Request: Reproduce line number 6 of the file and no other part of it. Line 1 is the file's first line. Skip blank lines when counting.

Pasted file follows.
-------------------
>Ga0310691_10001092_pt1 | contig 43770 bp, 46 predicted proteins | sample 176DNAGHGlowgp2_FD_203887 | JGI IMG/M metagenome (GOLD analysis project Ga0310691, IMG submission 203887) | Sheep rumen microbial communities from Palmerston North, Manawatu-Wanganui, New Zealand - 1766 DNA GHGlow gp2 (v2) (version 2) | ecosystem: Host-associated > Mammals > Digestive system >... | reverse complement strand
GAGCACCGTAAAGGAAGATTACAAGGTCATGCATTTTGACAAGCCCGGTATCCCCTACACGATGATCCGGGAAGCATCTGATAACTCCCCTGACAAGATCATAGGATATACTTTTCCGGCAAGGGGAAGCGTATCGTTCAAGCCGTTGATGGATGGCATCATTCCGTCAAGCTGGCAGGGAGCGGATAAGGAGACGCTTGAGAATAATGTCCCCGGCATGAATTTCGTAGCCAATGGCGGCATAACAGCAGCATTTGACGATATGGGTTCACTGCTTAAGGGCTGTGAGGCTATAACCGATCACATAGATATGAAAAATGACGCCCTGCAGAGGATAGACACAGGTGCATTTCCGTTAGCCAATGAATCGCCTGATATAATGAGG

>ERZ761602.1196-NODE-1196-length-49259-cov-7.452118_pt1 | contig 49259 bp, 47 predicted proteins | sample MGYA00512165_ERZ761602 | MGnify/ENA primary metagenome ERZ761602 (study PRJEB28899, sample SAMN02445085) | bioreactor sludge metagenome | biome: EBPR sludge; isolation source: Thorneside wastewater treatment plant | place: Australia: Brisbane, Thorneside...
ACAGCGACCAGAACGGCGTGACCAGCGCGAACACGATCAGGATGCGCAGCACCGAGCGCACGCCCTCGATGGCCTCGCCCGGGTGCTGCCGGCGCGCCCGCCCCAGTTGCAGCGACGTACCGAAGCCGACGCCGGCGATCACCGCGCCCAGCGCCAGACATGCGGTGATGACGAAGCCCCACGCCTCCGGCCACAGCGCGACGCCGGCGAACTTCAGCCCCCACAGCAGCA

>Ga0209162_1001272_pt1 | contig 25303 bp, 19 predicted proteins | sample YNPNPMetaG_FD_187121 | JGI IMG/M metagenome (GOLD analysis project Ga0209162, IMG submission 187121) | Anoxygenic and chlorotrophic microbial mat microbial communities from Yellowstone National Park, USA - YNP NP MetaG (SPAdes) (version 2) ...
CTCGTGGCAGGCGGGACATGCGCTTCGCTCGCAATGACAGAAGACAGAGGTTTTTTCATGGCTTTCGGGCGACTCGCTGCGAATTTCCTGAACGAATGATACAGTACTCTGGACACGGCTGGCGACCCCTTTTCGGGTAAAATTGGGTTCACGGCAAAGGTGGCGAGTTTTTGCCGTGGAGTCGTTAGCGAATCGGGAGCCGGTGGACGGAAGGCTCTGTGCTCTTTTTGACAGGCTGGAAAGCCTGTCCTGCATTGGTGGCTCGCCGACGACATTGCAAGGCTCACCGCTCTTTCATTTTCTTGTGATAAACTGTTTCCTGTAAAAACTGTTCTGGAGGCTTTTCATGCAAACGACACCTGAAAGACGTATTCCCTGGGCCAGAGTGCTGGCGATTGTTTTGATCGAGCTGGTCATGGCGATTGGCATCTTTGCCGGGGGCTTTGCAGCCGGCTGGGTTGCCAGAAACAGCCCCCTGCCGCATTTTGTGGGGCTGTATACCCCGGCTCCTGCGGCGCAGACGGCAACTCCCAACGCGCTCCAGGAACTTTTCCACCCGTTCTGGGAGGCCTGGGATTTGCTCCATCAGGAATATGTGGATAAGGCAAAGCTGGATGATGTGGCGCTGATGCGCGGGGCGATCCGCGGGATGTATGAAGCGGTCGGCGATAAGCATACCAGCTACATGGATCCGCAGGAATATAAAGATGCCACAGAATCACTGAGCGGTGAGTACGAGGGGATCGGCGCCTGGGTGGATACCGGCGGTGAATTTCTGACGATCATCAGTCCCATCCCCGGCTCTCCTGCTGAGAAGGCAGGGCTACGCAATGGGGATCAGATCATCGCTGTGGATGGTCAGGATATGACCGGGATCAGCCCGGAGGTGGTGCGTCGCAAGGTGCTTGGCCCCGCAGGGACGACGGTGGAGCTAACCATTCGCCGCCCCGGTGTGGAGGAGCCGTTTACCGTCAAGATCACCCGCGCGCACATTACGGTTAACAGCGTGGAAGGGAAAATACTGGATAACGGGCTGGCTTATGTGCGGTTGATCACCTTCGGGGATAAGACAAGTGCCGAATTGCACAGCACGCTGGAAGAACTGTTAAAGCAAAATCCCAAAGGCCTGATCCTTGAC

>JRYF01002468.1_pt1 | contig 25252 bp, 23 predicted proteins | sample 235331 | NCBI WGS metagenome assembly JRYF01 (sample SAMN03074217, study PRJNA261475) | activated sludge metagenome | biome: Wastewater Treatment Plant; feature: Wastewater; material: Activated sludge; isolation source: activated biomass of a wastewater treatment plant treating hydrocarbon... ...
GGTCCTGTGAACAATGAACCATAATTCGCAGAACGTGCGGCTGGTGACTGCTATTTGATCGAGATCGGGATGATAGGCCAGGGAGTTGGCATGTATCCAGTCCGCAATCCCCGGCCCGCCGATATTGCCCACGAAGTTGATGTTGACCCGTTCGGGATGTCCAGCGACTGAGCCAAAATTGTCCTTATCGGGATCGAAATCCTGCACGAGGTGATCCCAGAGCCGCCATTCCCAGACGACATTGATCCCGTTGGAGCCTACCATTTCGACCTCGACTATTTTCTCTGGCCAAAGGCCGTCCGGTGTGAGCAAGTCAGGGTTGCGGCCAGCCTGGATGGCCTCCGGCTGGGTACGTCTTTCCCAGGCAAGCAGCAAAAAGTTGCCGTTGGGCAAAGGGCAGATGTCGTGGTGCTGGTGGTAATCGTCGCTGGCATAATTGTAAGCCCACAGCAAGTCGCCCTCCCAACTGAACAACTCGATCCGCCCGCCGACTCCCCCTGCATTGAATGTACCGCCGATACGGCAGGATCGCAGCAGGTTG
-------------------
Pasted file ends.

CTCGTGGCAGGCGGGACATGCGCTTCGCTCGCAATGACAGAAGACAGAGGTTTTTTCATGGCTTTCGGGCGACTCGCTGCGAATTTCCTGAACGAATGATACAGTACTCTGGACACGGCTGGCGACCCCTTTTCGGGTAAAATTGGGTTCACGGCAAAGGTGGCGAGTTTTTGCCGTGGAGTCGTTAGCGAATCGGGAGCCGGTGGACGGAAGGCTCTGTGCTCTTTTTGACAGGCTGGAAAGCCTGTCCTGCATTGGTGGCTCGCCGACGACATTGCAAGGCTCACCGCTCTTTCATTTTCTTGTGATAAACTGTTTCCTGTAAAAACTGTTCTGGAGGCTTTTCATGCAAACGACACCTGAAAGACGTATTCCCTGGGCCAGAGTGCTGGCGATTGTTTTGATCGAGCTGGTCATGGCGATTGGCATCTTTGCCGGGGGCTTTGCAGCCGGCTGGGTTGCCAGAAACAGCCCCCTGCCGCATTTTGTGGGGCTGTATACCCCGGCTCCTGCGGCGCAGACGGCAACTCCCAACGCGCTCCAGGAACTTTTCCACCCGTTCTGGGAGGCCTGGGATTTGCTCCATCAGGAATATGTGGATAAGGCAAAGCTGGATGATGTGGCGCTGATGCGCGGGGCGATCCGCGGGATGTATGAAGCGGTCGGCGATAAGCATACCAGCTACATGGATCCGCAGGAATATAAAGATGCCACAGAATCACTGAGCGGTGAGTACGAGGGGATCGGCGCCTGGGTGGATACCGGCGGTGAATTTCTGACGATCATCAGTCCCATCCCCGGCTCTCCTGCTGAGAAGGCAGGGCTACGCAATGGGGATCAGATCATCGCTGTGGATGGTCAGGATATGACCGGGATCAGCCCGGAGGTGGTGCGTCGCAAGGTGCTTGGCCCCGCAGGGACGACGGTGGAGCTAACCATTCGCCGCCCCGGTGTGGAGGAGCCGTTTACCGTCAAGATCACCCGCGCGCACATTACGGTTAACAGCGTGGAAGGGAAAATACTGGATAACGGGCTGGCTTATGTGCGGTTGATCACCTTCGGGGATAAGACAAGTGCCGAATTGCACAGCACGCTGGAAGAACTGTTAAAGCAAAATCCCAAAGGCCTGATCCTTGAC